Also agree with Jonathan – you always need to do what’s right for you and if a company or an employer isn’t worth it then they’re just not worth it. Having said that, when I think back on my career and the perceptions of various people I’ve worked with on their workplaces I think the idea of a ‘worthy employer’ is dependent on your life experience. What I’m trying to say here is before you decide your employer isn’t worth it, just make sure that they *really* aren’t worth it. There’s nothing like the benefit of hindsight to see how good something actually was. I think this approach is particularly important in the current economic environment.

    Right on for the smart work day Dustin – and yeah, if you can do more work in less time then you should be remunerated for that too.

    Jim you’re so right re making sure the money is coming in – afterall, that’s one of the key reasons that we’re all here. Your advice to keep an eye on clients and move on if they appear to have trouble paying is well worth considering.

    OK – enough of this distraction – let’s all get back to work!

  7. I am among the despairing underemployed and found this article very encouraging and perhaps even therapeutic. Joblessness leads to a dark sort of self-absorption. Hours are spent second-guessing decisions I made for former employers, which inevitably leads to doubts of my own competence: had I turned left rather than right, would I still be working?

    This article reminded me that I was indeed working competently, and even excellently; and that joblessness isn’t always personal. I always believed in the “suit up and show up” philosophy — the full work day, communication, etc. are good not only for appearances, but also serve as personal yardsticks of performance. Looking back, I know I was disciplined about these things; therefore my recent dearth of work is more likely due to the tight supply of cash than my shortcomings.

    Also, I agree whole-heartedly with the “spread the love” idea: my old colleagues have been life-savers by getting me work connections. We should remember to get each others’ backs!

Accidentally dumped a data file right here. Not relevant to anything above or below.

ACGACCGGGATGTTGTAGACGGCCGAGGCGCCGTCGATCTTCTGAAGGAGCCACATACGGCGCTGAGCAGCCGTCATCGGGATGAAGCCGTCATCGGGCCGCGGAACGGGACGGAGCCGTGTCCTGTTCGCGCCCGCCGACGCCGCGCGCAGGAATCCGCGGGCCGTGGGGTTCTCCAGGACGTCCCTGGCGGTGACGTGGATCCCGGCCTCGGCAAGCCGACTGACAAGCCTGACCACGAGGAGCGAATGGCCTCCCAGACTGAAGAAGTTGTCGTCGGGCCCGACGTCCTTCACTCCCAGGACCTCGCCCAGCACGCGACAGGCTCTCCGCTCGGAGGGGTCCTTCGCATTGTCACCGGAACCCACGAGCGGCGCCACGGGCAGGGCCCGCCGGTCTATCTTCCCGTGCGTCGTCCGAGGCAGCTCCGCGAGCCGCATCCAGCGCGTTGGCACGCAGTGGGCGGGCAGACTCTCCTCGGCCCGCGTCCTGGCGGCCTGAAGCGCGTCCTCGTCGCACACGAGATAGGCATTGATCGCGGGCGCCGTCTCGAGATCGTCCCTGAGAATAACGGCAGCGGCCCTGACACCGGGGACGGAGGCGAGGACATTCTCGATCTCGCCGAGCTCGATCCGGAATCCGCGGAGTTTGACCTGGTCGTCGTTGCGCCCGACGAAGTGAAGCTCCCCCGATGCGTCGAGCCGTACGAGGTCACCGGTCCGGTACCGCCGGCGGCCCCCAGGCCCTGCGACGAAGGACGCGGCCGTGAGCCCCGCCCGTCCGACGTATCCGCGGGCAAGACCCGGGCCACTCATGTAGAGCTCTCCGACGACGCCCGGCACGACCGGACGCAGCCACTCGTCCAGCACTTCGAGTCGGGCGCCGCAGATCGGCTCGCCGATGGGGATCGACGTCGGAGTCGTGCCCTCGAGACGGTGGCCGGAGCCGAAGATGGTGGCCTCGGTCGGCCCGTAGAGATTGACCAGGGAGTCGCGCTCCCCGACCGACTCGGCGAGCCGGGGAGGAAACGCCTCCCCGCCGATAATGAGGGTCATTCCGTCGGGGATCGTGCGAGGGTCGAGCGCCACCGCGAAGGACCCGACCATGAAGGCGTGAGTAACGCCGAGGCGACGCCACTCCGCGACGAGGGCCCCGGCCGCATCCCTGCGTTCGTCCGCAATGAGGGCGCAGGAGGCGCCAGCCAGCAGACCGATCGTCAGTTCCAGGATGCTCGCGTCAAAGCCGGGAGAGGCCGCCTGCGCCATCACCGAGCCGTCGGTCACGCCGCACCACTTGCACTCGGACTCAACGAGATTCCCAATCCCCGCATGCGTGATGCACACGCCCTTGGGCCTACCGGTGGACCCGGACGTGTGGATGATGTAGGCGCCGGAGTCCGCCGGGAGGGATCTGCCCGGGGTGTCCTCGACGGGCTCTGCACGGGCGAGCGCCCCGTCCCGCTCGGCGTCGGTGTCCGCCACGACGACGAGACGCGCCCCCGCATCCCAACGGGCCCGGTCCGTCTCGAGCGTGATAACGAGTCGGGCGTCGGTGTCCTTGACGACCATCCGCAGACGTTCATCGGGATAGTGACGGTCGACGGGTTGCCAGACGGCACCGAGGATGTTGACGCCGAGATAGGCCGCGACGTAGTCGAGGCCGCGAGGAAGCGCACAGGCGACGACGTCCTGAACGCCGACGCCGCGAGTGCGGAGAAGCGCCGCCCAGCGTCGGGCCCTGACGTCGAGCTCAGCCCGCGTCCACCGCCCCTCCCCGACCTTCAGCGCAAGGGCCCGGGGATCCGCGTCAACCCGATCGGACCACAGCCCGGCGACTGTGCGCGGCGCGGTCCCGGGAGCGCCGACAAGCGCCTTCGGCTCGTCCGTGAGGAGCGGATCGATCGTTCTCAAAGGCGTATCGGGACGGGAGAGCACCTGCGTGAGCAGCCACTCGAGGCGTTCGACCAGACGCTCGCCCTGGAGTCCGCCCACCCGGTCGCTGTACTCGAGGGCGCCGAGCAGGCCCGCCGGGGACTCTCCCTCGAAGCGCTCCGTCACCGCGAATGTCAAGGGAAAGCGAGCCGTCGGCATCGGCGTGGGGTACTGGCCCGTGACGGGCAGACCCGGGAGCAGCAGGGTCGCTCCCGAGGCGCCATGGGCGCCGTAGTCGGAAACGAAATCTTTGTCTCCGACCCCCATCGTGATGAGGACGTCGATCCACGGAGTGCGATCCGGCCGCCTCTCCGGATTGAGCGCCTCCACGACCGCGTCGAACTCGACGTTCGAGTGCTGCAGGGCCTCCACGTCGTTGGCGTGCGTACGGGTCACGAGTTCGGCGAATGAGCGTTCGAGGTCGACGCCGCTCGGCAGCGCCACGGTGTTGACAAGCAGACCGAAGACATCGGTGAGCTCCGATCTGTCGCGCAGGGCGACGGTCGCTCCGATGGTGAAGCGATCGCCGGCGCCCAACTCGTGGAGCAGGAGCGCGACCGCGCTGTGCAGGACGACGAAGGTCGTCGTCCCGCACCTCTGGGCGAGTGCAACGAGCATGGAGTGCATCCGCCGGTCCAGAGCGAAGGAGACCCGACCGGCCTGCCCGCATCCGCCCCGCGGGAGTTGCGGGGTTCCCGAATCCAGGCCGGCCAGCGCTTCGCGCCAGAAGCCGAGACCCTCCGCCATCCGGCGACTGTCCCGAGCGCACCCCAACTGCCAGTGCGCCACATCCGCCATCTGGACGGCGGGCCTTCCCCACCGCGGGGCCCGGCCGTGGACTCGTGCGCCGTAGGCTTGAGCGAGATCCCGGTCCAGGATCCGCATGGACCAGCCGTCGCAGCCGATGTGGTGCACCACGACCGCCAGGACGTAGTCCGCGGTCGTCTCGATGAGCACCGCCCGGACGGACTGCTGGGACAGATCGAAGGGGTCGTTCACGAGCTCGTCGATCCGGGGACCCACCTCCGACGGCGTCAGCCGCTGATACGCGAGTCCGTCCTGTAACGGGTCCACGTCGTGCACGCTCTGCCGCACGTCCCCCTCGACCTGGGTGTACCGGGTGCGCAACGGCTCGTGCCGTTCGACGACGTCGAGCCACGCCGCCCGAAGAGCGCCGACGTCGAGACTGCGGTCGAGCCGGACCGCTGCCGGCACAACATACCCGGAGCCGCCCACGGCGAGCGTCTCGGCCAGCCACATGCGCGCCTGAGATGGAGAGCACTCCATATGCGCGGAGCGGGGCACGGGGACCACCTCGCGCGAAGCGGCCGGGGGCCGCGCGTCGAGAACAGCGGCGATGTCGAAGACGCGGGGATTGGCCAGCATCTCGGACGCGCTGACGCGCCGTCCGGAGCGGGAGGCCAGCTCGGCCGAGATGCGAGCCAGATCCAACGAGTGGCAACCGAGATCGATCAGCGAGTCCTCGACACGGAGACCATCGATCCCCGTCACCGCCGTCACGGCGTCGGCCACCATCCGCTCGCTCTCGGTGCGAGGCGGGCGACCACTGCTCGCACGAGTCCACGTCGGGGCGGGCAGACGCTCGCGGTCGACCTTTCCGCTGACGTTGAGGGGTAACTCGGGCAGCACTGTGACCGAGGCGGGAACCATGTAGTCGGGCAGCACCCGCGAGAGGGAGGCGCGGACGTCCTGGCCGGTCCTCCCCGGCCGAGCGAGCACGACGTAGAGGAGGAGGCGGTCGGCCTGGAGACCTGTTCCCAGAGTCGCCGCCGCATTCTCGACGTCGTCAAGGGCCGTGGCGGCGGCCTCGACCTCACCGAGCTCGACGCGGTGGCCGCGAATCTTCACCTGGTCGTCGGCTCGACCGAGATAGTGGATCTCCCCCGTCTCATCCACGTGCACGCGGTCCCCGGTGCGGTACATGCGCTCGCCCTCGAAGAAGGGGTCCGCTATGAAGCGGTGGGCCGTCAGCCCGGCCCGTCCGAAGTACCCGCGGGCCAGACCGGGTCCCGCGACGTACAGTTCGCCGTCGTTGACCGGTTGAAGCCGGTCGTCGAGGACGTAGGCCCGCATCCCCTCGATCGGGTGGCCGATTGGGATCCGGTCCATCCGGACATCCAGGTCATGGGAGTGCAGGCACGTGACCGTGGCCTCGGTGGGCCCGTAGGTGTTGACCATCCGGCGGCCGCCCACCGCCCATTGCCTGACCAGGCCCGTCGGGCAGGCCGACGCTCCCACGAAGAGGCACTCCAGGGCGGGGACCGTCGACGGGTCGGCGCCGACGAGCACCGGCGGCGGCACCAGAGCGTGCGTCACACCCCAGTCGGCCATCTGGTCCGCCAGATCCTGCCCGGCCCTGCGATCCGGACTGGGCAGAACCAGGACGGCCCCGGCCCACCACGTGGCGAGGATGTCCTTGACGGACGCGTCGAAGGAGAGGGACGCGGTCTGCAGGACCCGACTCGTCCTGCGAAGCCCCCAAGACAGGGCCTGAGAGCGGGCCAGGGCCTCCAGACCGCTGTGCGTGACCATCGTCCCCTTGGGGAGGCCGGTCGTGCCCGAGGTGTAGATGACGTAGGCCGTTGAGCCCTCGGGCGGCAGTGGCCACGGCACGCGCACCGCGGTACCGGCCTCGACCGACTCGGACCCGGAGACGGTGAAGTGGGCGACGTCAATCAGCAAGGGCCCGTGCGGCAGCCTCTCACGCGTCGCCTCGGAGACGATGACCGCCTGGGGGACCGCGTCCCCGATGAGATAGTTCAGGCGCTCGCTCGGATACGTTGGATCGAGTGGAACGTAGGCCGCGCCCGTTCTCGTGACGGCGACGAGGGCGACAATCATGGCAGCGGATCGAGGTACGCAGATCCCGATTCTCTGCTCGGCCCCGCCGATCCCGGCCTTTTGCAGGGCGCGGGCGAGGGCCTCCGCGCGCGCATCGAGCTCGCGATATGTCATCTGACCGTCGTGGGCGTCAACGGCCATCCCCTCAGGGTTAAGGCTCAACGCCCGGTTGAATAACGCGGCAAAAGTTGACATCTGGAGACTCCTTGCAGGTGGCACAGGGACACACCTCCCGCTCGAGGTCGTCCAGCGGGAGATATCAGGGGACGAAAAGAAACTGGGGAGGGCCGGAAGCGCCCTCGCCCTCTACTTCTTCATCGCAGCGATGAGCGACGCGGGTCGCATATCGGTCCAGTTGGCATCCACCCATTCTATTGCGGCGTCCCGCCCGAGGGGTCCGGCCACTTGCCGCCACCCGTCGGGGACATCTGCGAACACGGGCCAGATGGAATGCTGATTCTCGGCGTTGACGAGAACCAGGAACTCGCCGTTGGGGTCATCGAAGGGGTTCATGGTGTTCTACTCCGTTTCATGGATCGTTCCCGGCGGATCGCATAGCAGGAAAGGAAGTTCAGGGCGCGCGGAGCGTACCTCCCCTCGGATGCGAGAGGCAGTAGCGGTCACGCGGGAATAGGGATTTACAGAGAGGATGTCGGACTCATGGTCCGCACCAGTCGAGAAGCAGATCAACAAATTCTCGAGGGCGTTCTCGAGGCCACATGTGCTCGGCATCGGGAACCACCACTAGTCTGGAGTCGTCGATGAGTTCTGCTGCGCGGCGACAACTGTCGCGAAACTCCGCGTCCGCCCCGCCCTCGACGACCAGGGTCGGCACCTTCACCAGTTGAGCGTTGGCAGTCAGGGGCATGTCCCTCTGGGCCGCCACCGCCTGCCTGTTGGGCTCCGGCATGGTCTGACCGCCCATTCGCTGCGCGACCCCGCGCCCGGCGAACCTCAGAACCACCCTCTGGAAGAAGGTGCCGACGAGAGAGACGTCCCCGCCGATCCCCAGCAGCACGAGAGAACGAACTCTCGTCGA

8. This article is something that i agree with. and rewards at the workplace are undeniable and the main thing is the satisfaction you get from applying it at work. There is somthing to be said for a honest days pay for a honest days work. Its just what any employer asks of any employee.

  9. There is a great article located on our blog that discusses how SEO is less affected by the downturn in the economy because it is seen as economical compared to PPC or media buys. I think there is definitely hard times on the horizon since no matter how economical a service is, if it can’t be supported by the economy and its businesses it won’t matter.

  10. Great article — but missing one point. It’s very important to also look at other opportunities in the market both for your company, and for you personally, especially during down times. It’s a good time to develop new niches and take advantage of any edge you have at a time when potential competitors are hunkering down and avoiding new projects.

  11. I think i have read a lot of thoughts and articles like this one. These are not hints, these are your own thoughts and a company has to do what it has to do; a company must not follow any rule if it wants to succeed. The only rule it must follow is: be free, get focused and keep moving.

  12. Some of the information you provided is obvious, but it is not always obvious to many people that they have forgotten these tips and need to be reminded.

    I own one of the best Portland carpet cleaning companies and something I have learned, that is true to almost every business, is that people forget their customers. Many business seem to always be searching for more and more customers, without mining their gold mine. Their gold mine is all of their current and past customers. Yes, look for new customers, but do not forget to follow up with the customers in your database. Just by following up to say, “Hello” can create tons of revenue.

    Great information…Thank you!!

  13. I strongly agree with the author’s points on knowing the company’s scope and vision and communication. After all you bring value to the company if are effective in achieving their goals. If the company decides to get leaner, they would highly consider keeping someone with that type of value.